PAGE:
Michael Brown and Chadwick Truillo of the California Institute of Technology first discovered Quaoar in June while they were surveying the Kuiper Belt, the field of comet-like bodies stretching seven billion miles beyond Neptune's orbit, using a 1.2-meter telescope. It appeared as a point of light creeping across the constellation Ophiuchus. The researchers then used the Hubble Space Telescope to measure the object's 1,300-kilometer diameter. The icy rock reflects just 10 percent of the light that hits it and moves around the sun in a circular path once every 288 years. Brown and Truillo chose the name Quaoar from creation mythology of the Native American Tongva tribe, early inhabitants of the Los Angeles area, but the object has not yet been officially christened. Until the International Astronomical Union (IAU) votes on the moniker, the body's designation is the somewhat less flashy 2002 LM60.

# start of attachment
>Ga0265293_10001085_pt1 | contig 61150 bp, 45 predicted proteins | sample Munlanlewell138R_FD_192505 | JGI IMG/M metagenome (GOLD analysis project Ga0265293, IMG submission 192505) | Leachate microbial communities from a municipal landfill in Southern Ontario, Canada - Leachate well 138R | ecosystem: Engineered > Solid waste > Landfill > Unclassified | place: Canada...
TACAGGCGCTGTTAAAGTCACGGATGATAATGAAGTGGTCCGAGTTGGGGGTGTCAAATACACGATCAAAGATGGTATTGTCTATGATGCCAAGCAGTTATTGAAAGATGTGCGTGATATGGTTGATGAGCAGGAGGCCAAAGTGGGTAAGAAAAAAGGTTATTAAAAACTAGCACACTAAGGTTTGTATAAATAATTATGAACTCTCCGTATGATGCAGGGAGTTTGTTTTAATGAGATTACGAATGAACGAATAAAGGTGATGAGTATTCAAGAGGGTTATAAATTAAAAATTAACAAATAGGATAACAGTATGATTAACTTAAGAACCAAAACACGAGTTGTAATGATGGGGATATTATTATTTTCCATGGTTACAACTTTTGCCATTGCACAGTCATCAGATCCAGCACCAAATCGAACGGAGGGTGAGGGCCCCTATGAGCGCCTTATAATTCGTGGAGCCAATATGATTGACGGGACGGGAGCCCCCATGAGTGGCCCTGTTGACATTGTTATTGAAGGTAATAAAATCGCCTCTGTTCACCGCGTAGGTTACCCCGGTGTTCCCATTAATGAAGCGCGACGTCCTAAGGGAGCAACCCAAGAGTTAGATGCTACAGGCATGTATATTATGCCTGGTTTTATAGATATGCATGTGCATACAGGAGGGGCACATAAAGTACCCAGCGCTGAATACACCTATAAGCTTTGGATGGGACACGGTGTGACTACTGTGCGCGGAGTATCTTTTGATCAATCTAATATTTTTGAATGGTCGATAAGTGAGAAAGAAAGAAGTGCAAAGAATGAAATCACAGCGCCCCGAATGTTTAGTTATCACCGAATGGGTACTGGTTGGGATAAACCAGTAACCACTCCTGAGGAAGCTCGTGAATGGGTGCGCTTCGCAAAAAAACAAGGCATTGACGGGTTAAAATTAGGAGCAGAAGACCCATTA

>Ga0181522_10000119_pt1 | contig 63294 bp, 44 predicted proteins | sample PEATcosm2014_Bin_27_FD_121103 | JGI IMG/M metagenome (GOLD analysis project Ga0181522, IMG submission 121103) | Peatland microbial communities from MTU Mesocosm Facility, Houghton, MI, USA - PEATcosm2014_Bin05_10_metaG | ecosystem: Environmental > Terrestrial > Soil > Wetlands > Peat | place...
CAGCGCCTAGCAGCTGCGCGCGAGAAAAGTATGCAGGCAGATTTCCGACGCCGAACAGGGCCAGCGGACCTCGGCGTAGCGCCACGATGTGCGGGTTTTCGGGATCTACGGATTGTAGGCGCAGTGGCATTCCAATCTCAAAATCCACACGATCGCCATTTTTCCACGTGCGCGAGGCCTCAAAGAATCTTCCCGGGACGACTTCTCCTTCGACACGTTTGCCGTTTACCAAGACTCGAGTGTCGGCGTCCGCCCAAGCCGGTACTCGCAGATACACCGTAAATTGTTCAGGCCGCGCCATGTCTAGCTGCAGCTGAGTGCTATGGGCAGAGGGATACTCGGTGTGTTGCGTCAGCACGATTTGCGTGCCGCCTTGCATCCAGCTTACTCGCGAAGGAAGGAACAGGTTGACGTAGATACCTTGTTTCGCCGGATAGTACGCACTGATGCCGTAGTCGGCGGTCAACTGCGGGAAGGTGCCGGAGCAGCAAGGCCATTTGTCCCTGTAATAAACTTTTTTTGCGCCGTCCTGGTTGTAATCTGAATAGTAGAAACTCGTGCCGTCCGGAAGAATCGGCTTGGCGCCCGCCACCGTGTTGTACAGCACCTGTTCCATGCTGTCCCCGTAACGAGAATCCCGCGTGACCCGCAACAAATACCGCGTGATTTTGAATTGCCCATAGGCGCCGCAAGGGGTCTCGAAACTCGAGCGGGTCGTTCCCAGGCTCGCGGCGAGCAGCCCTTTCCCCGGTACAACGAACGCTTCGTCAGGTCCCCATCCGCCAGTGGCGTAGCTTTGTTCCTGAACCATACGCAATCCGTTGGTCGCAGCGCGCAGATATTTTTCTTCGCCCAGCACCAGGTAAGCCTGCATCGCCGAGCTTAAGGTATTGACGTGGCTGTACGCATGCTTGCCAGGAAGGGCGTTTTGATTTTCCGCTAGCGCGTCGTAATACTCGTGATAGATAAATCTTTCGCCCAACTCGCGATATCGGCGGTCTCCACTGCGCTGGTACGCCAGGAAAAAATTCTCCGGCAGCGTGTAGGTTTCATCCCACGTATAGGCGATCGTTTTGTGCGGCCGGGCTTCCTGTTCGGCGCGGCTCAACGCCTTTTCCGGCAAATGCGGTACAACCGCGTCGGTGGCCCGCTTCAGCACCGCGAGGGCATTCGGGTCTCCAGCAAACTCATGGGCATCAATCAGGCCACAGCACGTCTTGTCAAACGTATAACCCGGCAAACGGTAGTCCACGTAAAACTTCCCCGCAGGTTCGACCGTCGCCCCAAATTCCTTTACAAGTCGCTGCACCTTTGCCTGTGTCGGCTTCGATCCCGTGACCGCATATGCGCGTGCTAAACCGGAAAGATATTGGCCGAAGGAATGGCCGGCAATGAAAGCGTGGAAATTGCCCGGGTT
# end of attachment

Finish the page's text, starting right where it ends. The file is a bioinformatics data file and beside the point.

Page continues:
Discovering Quaoar, the scientists say, fuels hope that more large-scale bodies will be found in the Kuiper Belt--perhaps even some larger than Pluto. As it stands, several hundred so-called Kuiper Belt Objects (KBO) have been identified since 1992. According to Brown, Pluto is also a KBO. "Quaoar definitely hurts the case for Pluto being a planet," he says. "If Pluto were discovered today, no one would even consider calling it a planet because it's clearly a Kuiper Belt Object."